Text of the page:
There are a lot of people who watched this film simply because it’s by the iconic, cult favourite, South Korean director/auteur – Chan-wook Park. Chan-wook, who also co-wrote the screenplay with Seo-Gyeong Jeon which is based on the book Thérèse Raquin by Émile Zola, has not disappointed us with his version of a vampire tale.
This is completely unlike any of his ‘trilogy’ films. Of course each of the trilogy films were very different from each other. They all had a “similar” theme, but, visually they were very unalike. Park has, with Thirst, gone completely outside his comfort zone and brought us a masterpiece in the guise of Grand Guignol Theatre.
Starring Kang-ho Song and Ok-bin Kim, Thirst is a love story, horror film, thriller, comedy and a tragedy. I never realised that it was possible to cram so many genres into a single film and more importantly still be able to pull it off. Chan-wook Park has not only managed to pull it off, but he has also, once again, made a film that really is genre-less.
Kang-ho Song plays Father Sang-hyun. He volunteers at a local hospital. He ministers the sick and dying patients, and he provides absolution when they die. He also takes confessions from the staff. But this job is taking a toll on his mental well being. He suffers secretly from depression and doubt about his profession.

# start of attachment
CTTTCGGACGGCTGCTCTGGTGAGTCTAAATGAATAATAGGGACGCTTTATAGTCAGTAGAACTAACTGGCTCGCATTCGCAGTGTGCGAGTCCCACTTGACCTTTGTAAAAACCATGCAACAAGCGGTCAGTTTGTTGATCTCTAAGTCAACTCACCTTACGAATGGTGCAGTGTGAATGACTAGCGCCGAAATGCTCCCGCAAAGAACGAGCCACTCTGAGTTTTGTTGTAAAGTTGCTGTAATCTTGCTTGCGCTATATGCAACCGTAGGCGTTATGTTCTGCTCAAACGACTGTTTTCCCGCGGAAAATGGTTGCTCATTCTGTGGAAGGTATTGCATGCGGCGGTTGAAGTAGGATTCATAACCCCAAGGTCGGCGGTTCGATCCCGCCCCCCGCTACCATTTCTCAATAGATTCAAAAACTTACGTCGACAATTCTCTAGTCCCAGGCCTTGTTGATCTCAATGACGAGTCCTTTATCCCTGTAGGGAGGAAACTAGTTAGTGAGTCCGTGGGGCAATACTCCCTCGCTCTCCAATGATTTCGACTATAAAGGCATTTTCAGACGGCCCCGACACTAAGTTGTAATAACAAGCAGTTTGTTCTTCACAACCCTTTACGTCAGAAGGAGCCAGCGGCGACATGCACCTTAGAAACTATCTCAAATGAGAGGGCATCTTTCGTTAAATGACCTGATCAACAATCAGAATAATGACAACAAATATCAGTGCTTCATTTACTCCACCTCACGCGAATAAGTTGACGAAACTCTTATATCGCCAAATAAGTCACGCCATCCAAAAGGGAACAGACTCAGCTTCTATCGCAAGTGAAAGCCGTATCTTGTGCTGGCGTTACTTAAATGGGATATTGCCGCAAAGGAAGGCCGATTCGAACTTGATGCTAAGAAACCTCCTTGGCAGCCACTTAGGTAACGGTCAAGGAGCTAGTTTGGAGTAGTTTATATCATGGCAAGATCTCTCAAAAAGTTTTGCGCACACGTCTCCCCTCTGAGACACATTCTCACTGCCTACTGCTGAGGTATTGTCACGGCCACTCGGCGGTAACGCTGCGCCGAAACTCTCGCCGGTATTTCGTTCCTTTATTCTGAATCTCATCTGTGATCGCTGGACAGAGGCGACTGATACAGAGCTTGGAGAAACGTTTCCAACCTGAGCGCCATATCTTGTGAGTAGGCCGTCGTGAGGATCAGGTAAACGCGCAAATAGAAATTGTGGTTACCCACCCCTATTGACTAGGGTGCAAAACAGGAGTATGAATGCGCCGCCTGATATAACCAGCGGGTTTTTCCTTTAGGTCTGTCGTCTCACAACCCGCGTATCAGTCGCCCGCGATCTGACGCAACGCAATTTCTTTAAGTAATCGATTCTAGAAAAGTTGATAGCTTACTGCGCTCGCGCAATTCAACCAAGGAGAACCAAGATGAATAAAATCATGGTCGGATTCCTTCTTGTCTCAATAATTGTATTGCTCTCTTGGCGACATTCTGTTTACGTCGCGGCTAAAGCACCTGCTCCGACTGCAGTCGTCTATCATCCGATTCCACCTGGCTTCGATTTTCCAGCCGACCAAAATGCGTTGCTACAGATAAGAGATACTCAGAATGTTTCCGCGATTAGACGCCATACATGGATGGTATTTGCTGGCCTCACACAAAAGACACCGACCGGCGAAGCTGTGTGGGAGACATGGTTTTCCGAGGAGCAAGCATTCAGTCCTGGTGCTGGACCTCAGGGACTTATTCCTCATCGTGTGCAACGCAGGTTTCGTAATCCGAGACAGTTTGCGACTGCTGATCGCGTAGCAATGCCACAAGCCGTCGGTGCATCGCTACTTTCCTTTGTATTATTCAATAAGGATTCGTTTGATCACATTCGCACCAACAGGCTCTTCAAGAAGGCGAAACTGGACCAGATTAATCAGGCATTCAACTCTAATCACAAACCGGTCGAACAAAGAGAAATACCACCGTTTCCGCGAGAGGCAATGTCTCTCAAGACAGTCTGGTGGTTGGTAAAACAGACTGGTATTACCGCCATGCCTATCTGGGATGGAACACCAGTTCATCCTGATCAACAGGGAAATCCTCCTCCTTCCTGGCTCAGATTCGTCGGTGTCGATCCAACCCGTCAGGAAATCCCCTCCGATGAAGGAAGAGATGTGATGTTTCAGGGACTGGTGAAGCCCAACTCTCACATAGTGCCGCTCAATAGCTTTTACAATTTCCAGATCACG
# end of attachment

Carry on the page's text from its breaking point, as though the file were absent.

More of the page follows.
He volunteers to become part of an ongoing medical experiment. A medical team is battling to find a cure for a virus known as the Emmanuel Virus (EV). It affects only Caucasian and Asian men and it is almost always fatal. Sang-hyun allows himself to be injected with an experimental vaccine. When he starts to ‘bleed-out’ he receives a blood transfusion that turns him into a vampire.
He checks himself out of the experimental facility to find that he has been transformed in the public’s eyes as a ‘healer.’
He bumps into a childhood friend and gets an invite to join their Wednesday night mah-jong game. When he attends he gets re-acquainted with his friend’s adopted sister, who is now his wife. It turns out that all three spent a good part of their childhood together. The sister/wife, Tae-ju (Ok-bin Kim) is drawn to Sang-hyun, just like she was drawn to him when they were children.
And so begins their ‘forbidden’ love affair. An affair that will escalate to murder and an almost complete surrender to their passion. It is the first mainstream South Korean film to feature full-frontal adult male nudity, although not the first commercial film to do so. Made on a budget of five million dollars it can boast a gross revenue of well over thirteen million dollars.
I was completely engrossed in the film from the very first frame. I had no idea where the film was going and at no point could I second guess how it would end.
I suppose that is could be classed as an erotic thriller set in a fantasy. But as I said before I believe it cannot be put in any genre and that is what we have come to expect from Chan-wook Park.
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